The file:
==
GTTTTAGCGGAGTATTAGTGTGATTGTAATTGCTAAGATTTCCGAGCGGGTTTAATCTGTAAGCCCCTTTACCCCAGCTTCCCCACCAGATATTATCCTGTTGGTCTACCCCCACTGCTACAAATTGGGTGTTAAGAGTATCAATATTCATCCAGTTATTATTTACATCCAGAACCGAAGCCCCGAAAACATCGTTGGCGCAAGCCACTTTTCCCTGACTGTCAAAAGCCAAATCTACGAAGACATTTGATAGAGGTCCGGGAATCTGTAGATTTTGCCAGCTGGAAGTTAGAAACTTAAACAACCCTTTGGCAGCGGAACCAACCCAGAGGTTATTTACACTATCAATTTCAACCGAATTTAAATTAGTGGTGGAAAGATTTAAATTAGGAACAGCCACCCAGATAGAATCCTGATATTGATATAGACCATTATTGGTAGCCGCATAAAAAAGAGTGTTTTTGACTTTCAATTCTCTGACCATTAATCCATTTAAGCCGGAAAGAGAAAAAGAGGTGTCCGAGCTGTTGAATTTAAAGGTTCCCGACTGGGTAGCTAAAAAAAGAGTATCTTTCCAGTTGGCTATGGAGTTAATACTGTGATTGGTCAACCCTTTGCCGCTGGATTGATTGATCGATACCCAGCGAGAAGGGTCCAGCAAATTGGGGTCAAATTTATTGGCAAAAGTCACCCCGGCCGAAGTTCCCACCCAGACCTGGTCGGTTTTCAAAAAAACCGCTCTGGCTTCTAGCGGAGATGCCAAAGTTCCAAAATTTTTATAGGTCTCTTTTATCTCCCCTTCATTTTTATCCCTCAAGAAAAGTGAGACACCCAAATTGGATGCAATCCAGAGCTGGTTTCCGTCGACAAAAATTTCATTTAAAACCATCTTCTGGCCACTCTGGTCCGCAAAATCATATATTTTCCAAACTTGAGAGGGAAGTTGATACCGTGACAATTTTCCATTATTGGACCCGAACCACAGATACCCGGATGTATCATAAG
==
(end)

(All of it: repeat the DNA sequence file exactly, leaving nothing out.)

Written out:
GTTTTAGCGGAGTATTAGTGTGATTGTAATTGCTAAGATTTCCGAGCGGGTTTAATCTGTAAGCCCCTTTACCCCAGCTTCCCCACCAGATATTATCCTGTTGGTCTACCCCCACTGCTACAAATTGGGTGTTAAGAGTATCAATATTCATCCAGTTATTATTTACATCCAGAACCGAAGCCCCGAAAACATCGTTGGCGCAAGCCACTTTTCCCTGACTGTCAAAAGCCAAATCTACGAAGACATTTGATAGAGGTCCGGGAATCTGTAGATTTTGCCAGCTGGAAGTTAGAAACTTAAACAACCCTTTGGCAGCGGAACCAACCCAGAGGTTATTTACACTATCAATTTCAACCGAATTTAAATTAGTGGTGGAAAGATTTAAATTAGGAACAGCCACCCAGATAGAATCCTGATATTGATATAGACCATTATTGGTAGCCGCATAAAAAAGAGTGTTTTTGACTTTCAATTCTCTGACCATTAATCCATTTAAGCCGGAAAGAGAAAAAGAGGTGTCCGAGCTGTTGAATTTAAAGGTTCCCGACTGGGTAGCTAAAAAAAGAGTATCTTTCCAGTTGGCTATGGAGTTAATACTGTGATTGGTCAACCCTTTGCCGCTGGATTGATTGATCGATACCCAGCGAGAAGGGTCCAGCAAATTGGGGTCAAATTTATTGGCAAAAGTCACCCCGGCCGAAGTTCCCACCCAGACCTGGTCGGTTTTCAAAAAAACCGCTCTGGCTTCTAGCGGAGATGCCAAAGTTCCAAAATTTTTATAGGTCTCTTTTATCTCCCCTTCATTTTTATCCCTCAAGAAAAGTGAGACACCCAAATTGGATGCAATCCAGAGCTGGTTTCCGTCGACAAAAATTTCATTTAAAACCATCTTCTGGCCACTCTGGTCCGCAAAATCATATATTTTCCAAACTTGAGAGGGAAGTTGATACCGTGACAATTTTCCATTATTGGACCCGAACCACAGATACCCGGATGTATCATAAG